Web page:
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Villagers' Perceptions of Mangrove Resources

Villagers living in mangrove areas use mangrove trees for their basic subsistence in the form of fuelwood, for construction of houses and fishing gear, and for catching marine animals. All the Had Sai Khao residents and most families in Ko Lao (70-80 per cent) viewed the mangrove forest primarily as the source of forestry and fishery products for daily life. About 20-30 per cent of Ko Lao households expressed no opinion on this topic.

Long-term residents, who had lived in Ko Lao for about 10 years and in Had Sai Khao for almost 20 years, said that more of the forest is being destroyed every year. About 65 per cent of the mangrove villagers in Ko Lao and 80 per cent in Had Sai Khao believed that the main cause of destruction is the cutting of trees by concessionaires, whom the villagers called "the owners of the charcoal kilns."

Residents of both villages believed that the population of marine animals declined after mangrove forests were destroyed. They also said that their daily catch of fish, shrimp, and crabs is less now than 10 or 20 years ago. They believed this resulted from the destruction of the mangrove forest and from the increase in the number of people who had come to live in and use the mangrove area.

TABLE 10. Estimated amount of wood used in the construction of three houses in Ko Lao and Had Sai Khao


Estimated volume (m)

4 x 4m
6 x 5m
8 x 6m
Posts 12 - 18 8 - 10 16 - - 4.1
8 - 12 6 - 8 35 - - 3.2
10 - 16 8 - 10 16 - 3.2 -
8 - 10 6 - 8 18 - 1.1 -
10 - 16 8 - 10 18 3.6 - -
Bracing members 6-8 6-8 10 0.4 - -
Beams 10-16 8 12 - - 1.9
10 - 16 7 10 - 1.4 -
10-16 6 8 1.0 - -
Subflooring 8- 10 8 36 - - 2.7
6-8 7 36 - 1.3 -
6-8 6 36 1.1 - -
Roof frame 6-8 8 30 - - 1.2
6-8 6-8 26 - 1.0 -
4-6 6 20 0.4 - -
Wall frame 4-6 6-8 30 - 0.7 -
4-6 6 24 0.4 - -
Floor 6 - 8 6- 8 90 - - 3.6
4 - 6 6 62 - 1.1 -
4-6 4-5 58 0.8 - -
Platform 6-8 4-6 86 - - 2.6
4 - 6 4 - 6 68 - 1.2 -
4 - 6 4 - 6 60 1.0 - -
Total volume       8.7 11.0 19.3

Ko Lao and Had Sai Khao villagers complained that most of the benefit from the use of mangrove forests goes to the concessionaires. They would like to see the mangrove forest protected mainly for fishery production to assure continuation of their daily subsistence. Mangrove residents, particularly those in Had Sai Khao village, wanted the Royal Forest Department to allow them to cut at least enough mangrove trees for fuel, construction of houses, and fishing equipment.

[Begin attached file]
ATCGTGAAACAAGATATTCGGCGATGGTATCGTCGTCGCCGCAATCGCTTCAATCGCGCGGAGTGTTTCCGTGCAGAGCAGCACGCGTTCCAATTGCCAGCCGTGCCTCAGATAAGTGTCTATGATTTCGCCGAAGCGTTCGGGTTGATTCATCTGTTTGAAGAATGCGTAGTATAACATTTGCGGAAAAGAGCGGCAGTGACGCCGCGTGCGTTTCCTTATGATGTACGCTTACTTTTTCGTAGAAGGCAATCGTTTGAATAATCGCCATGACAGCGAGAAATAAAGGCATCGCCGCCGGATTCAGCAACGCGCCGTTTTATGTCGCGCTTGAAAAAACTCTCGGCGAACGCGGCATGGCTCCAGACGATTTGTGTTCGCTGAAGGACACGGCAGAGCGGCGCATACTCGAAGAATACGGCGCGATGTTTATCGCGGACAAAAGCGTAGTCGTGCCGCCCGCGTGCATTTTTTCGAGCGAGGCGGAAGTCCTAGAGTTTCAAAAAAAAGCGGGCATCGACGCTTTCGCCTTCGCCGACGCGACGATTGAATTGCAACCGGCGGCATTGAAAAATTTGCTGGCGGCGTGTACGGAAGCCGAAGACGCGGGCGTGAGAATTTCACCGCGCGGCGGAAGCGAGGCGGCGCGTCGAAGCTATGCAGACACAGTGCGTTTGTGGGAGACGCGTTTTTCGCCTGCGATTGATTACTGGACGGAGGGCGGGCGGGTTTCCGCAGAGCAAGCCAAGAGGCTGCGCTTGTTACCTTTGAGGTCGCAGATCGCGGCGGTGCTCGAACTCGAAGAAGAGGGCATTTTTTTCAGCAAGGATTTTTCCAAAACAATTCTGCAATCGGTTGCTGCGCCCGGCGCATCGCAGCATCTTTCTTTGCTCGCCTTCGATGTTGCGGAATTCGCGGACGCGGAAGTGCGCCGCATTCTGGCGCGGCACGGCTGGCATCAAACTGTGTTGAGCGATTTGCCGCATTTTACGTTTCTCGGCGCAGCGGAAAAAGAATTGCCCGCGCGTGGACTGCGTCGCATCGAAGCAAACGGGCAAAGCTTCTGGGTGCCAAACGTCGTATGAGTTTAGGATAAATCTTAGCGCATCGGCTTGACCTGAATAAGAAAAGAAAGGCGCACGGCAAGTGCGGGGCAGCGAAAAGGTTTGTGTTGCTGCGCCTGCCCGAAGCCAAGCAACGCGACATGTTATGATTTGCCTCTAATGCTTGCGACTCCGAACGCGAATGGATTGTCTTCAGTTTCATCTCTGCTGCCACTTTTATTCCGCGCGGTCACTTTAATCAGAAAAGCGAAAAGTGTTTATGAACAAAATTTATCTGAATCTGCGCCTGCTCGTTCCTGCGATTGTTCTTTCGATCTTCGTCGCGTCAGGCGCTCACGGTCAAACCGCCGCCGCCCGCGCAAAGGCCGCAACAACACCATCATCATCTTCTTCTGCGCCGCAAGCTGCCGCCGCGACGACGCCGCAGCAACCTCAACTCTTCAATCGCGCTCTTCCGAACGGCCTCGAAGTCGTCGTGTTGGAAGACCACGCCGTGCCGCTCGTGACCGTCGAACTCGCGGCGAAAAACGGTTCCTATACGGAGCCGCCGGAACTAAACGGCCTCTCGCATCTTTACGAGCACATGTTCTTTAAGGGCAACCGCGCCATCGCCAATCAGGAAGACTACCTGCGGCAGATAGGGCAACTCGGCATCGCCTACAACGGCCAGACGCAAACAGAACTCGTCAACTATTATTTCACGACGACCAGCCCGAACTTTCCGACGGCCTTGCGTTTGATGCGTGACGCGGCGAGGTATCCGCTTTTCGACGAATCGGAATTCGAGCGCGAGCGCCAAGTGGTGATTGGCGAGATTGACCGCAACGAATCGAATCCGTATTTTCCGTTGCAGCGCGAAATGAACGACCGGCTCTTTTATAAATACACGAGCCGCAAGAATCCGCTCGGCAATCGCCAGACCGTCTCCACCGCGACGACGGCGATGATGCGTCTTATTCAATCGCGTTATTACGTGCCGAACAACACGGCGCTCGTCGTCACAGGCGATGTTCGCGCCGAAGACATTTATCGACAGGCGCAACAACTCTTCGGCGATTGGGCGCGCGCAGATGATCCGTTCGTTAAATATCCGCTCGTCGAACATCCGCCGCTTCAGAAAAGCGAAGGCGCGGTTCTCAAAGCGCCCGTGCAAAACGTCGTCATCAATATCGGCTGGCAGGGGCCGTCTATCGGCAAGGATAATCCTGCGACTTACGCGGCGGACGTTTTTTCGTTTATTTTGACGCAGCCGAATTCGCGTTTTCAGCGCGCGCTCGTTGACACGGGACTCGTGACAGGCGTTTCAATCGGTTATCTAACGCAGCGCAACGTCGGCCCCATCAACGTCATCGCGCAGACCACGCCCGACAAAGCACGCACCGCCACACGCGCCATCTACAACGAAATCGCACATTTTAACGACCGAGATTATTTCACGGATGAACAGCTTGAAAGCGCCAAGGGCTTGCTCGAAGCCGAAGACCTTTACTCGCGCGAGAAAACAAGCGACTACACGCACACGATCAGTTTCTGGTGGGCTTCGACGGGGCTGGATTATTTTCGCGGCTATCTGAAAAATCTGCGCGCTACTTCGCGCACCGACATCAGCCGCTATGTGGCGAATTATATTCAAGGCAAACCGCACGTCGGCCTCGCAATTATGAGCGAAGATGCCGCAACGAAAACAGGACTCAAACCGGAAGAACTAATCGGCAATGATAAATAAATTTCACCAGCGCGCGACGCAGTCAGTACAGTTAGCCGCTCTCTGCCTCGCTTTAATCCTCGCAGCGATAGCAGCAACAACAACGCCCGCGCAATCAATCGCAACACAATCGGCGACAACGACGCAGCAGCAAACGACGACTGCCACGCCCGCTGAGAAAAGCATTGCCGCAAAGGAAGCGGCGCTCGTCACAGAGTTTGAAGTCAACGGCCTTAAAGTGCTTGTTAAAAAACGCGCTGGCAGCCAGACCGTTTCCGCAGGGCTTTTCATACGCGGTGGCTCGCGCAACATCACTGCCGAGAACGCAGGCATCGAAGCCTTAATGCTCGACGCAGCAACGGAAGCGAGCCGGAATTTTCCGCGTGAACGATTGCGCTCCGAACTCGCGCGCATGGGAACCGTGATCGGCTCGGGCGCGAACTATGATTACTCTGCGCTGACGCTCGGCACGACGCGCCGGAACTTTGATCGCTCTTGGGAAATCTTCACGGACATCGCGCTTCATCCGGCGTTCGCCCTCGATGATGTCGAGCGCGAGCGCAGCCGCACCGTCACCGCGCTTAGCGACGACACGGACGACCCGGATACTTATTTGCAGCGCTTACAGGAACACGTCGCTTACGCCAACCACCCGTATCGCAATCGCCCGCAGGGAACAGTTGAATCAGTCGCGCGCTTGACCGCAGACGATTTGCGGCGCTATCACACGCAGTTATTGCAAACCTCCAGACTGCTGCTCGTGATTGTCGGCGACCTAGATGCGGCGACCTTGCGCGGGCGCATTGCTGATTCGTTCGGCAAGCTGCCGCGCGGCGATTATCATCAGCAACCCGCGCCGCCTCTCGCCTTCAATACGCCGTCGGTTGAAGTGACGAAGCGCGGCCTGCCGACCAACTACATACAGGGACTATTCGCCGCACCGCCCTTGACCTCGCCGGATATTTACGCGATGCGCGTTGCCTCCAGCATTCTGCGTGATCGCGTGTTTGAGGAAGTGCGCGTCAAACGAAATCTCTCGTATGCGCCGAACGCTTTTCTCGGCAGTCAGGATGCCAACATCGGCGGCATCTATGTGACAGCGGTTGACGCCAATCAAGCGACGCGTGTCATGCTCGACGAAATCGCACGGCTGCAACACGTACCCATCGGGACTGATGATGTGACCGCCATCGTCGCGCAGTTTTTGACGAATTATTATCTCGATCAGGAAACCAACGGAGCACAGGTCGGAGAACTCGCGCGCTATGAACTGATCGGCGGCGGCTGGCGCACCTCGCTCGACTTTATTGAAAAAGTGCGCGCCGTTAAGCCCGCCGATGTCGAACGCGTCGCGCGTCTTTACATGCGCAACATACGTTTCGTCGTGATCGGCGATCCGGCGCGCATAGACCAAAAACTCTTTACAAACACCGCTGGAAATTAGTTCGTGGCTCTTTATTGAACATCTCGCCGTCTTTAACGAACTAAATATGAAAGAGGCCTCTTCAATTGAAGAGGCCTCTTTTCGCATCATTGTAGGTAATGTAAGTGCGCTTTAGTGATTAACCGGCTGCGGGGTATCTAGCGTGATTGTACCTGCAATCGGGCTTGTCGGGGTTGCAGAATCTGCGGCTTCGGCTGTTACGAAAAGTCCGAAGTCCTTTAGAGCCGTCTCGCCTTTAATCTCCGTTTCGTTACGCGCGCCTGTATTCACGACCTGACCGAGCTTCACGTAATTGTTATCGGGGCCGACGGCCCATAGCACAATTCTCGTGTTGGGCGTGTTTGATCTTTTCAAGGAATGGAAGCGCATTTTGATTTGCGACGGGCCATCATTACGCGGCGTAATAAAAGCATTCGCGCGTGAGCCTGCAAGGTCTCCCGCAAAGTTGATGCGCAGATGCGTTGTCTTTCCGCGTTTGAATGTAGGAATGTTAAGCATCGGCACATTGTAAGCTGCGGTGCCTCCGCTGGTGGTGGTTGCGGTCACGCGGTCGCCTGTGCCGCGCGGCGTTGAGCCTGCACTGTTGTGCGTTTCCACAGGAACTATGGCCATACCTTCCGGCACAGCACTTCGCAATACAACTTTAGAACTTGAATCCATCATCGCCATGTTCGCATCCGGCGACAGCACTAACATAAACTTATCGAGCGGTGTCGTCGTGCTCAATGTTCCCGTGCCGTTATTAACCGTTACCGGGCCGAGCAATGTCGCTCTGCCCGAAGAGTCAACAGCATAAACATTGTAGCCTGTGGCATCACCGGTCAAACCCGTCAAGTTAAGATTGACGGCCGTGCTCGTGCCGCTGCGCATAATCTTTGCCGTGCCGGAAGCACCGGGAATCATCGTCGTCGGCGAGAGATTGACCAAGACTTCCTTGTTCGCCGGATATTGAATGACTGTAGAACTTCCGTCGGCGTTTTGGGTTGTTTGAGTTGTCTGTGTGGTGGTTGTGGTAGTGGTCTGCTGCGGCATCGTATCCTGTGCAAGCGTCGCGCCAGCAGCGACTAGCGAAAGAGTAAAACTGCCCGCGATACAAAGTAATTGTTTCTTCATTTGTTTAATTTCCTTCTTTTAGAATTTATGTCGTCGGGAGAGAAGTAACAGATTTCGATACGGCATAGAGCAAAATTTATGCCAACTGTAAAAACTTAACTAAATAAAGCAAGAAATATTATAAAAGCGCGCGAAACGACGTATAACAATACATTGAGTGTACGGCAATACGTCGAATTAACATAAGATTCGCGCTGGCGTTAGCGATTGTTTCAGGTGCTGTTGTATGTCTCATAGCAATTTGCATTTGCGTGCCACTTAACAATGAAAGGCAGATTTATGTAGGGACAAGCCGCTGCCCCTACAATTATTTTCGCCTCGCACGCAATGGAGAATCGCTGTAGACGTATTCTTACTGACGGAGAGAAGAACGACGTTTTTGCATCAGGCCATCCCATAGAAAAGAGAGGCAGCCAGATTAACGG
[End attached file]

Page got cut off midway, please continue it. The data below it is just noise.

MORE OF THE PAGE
Villagers believed that the concessionaires, who obtain the greatest benefit from the forest, should take responsibility for protecting the forest from illegal cutting, maintaining the balance of the ecological system and sustaining both forestry and fishery resources. Mangrove villagers would like to take over the responsibility for protection of forests around the villages, if the concessionaires would hire them. They also wanted to work in such activities as planting and logging, in order to earn cash income for their daily subsistence, but the concessionaries have never hired them. Concessionaires usually bring in their own labourers from elsewhere.

Few Ko Lao villagers indicated that they knew about the roles of concessionaires and government foresters in the management and use of mangrove resources. The level of communication between the Ko Lao villagers and the concessionaires is very low. Had Sai Khao villagers have more contact with the concessionaires and government foresters. The village headman or some other villagers used to report to the chief of the Mangrove Management Unit and the research scientists at the Mangrove Research Station or to the concessionaires when they saw people from other villages cutting mangrove trees illegally.

The perceptions of Ko Lao and Had Sai Khao villagers concerning most aspects of the mangrove forests were very similar except for their beliefs about protection of the forest. Most of the people in Had Sai Khao believed in forest spirits. They had built a small house for the mangrove-forest spirit (fig. 13) and made offerings to it. They believed that the spirit was effective in preventing anyone from destroying the forest and had caused the forest near Had Sai Khao to be more fertile than in other parts of this area. No spirit house was seen in Ko Lao.

The Buddhists at Ko Lao village seemed to have more understanding of the ecology of mangrove forests and the processes of mangrove management and utilization than the Muslims. One probable reason is that the Buddhists in general were better educated and also had more opportunity to communicate with people whose work is related to mangrove forests, such as forest officers from the Mangrove Management Unit, concessionaires, and workers at the charcoal kilns. The language barrier was also a problem for some of the Muslim people, but it was not serious because only a few of them (mostly older men) could not speak Thai. In addition, the Muslims usually worked with other Muslims because they wanted to avoid quarrels with Buddhists living in the same village or in other villages. It was learned that they once had a quarrel with Buddhists from other villages about cutting trees and catching marine animals.


Research Orientation

Fishing methods and the species caught were studied at Ko Lao and Had Sai Khao through observation, participation in fishery activities, and interviews. The study was aimed at improving the life of small-scale fisherfolk in these two villages by increasing their daily earnings.

Ko Lao and Had Sai Khao have relatively rich natural resources for fishing and for gathering mangrove forest products. An appreciation of their ethic of selfsufficiency and of the working symbiosis between the people and their environment (where preservation of biological diversity is essential for maintaining options for future generations) was a prerequisite for this investigation. The programme studied the basic needs of the inhabitants of the villages. food, safe water, clothing, shelter, health, and education, consistent with the goals of the Fifth National Socio-economic and Development Plan.